Two Step Authentication, also known as Multi-factor Authentication is a method of logging into an account by more than one way.
Traditionally we use a Username and Password to log into an account such as email, Facebook or banking. For a lot of people this is enough.
But, if you want extra security for a particular account, the provider might have Multi-factor Authentication available.
An example of this is with your bank. Some banks provide you with an App or dongle attached to your keyring you use after you have logged in with your email username and password. It will provide you with a special additional code to use at that point in time, and another level of security.
Some email providers use the dame methods, by either sending you a code to your phone, another email address or an app installed on your computer, mobile device or tablet.
Multi-Factor Authentication can be used on just about any device, or platform like Windows, IOS, Iphone, Mac or Linux computer.
Why Use 2 Step Authentication
In a nutshell – Security.
Using Multi-factor Authentication provides a much higher level of security.
Email is a very private thing, with lots of important information. Most institutions will send you emails regarding your finances or affairs and this information is very valuable to criminals.
Email is very convenient, but also very accessible to people in know and who dedicate their time to access other peoples information.
There are methods for gaining peoples passwords, via social networking/engineering, tricking people and even software which can be installed on your computer called Spyware, which spies on you.
Using Multi-factor Authentication can significantly improve the security of your account and even let you know when someone is trying to login.
Problems With 2 Step Authentication
There aren’t a lot of problems with Multi-factor Authentication must you must be set up correctly.
If you set it up to send a text to your mobile, and you loose your phone you must find a way to reconnect t o your account and add your new mobile number.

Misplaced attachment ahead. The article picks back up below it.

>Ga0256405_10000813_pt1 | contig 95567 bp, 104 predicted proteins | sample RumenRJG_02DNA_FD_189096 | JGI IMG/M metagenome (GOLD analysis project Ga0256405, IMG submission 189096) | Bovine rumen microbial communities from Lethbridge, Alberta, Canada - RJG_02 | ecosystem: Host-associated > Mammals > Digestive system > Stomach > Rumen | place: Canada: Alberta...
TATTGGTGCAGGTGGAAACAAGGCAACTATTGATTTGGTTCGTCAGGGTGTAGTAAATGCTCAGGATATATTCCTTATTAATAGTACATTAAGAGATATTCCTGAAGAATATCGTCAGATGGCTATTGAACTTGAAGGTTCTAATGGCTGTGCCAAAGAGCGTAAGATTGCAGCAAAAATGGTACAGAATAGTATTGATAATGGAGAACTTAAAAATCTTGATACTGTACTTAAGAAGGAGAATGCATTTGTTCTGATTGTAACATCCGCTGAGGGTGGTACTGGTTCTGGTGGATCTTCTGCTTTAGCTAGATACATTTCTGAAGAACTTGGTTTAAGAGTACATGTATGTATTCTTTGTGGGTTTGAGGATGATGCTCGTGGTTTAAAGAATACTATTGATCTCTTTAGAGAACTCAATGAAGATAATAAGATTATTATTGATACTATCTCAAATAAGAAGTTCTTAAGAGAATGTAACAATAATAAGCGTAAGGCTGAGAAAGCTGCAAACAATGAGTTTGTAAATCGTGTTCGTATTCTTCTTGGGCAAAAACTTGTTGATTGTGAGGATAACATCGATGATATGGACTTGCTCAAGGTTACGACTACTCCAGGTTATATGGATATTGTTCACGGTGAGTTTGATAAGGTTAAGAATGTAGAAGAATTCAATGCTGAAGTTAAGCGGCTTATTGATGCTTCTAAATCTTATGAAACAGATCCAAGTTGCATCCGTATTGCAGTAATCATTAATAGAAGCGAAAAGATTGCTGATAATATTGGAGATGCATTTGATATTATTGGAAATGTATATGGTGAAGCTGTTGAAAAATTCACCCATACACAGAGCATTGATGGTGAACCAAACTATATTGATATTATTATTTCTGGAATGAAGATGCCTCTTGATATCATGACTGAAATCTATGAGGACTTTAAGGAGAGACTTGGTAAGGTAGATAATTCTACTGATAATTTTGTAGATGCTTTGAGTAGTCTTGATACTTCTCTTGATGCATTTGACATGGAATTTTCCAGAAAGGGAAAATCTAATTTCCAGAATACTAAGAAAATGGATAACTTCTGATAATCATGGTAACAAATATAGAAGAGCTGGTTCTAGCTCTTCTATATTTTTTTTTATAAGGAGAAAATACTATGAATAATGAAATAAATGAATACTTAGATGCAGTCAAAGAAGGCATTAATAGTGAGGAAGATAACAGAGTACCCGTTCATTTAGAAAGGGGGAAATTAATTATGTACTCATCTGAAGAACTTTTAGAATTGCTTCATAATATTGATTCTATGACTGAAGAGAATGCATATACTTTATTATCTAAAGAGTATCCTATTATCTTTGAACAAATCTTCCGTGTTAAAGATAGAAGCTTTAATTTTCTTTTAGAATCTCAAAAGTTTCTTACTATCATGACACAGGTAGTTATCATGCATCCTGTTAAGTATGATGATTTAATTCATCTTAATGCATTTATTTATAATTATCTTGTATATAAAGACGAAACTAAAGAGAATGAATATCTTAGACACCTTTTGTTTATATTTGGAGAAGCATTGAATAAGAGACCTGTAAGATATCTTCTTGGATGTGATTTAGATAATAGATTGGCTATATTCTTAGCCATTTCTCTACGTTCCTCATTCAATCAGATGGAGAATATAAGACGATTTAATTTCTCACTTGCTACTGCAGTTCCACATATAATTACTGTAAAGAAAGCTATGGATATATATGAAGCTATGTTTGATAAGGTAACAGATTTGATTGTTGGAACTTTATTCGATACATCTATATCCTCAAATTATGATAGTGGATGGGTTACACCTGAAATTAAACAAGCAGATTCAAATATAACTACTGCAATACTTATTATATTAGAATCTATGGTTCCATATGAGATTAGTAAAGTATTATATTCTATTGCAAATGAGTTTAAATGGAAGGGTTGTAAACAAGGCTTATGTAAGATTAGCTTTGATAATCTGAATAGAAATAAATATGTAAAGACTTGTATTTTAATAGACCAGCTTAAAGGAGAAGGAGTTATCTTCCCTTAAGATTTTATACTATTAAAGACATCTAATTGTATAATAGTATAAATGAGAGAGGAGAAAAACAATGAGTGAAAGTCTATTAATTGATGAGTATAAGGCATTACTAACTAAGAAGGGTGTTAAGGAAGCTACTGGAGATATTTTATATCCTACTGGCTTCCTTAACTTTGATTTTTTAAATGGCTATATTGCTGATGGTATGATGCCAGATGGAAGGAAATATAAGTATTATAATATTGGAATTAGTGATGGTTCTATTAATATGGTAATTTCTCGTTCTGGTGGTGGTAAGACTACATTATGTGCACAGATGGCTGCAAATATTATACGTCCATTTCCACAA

The same goes for if you are using an app to receive your second authentication notification.
Some applications and programs like Microsoft Outlook you might have difficulty with. In these instances the provider such as Hotmail or Gmail will request you set up a whole new password, but for the Application not the actual email address, which can be a bit confusing.
How to Turn on Multi-factor Authentication
There are many different ways to turn on Multi-factor Authentication and it really depends on the service you are using and if they even provide its functionality.
If you are with a bank they will most likely issue with the physical hardware to carry around with you.
If you are using a paid service you might need to talk to them to enable the functionality and with free services such as Hotmail and Gmail, is is quote easy to enable yourself in the settings of both of these accounts.
Be warned though, lots of people who have trouble with the free services and get locked out themselves risk loosing their information as there is not a lot of support for these services and very hard to actually get hold of someone who can help you.
Google Gmail – Click Here for Instructions
Microsoft Hotmail Outlook – Click Here for Instructions
Facebook – Click Here for Instructions
Telstra – Click Here for Instructions
MyGOV – They will automatically send you a text message with code
Weakness in Passwords
Generally passwords are not weak. In fact, most services require passwords have a high level of complexity such as different upper and lowercase letters, with numbers and characters.
Where the security breaks down is we have many accounts now and a lot of us use the same passwords over and over again.
If one of these sites are compromised and the wrong people get your password, it wouldn’t be hard for them to try other accounts you may use with the same password to log into your account.
Also, the site and password might be secure, but you or your computer might not be.
Lots of computers still get infected with viruses such as Spyware which was made to collect your usernames and passwords on your computer as you use them. The password might be great but if your computer security is compromised someone else could have your password.
Not only that you might have trusted the wrong person with it, or a host of a whole lot of reasons someone else may have your password.
This has led to the rise of multi factor authentication.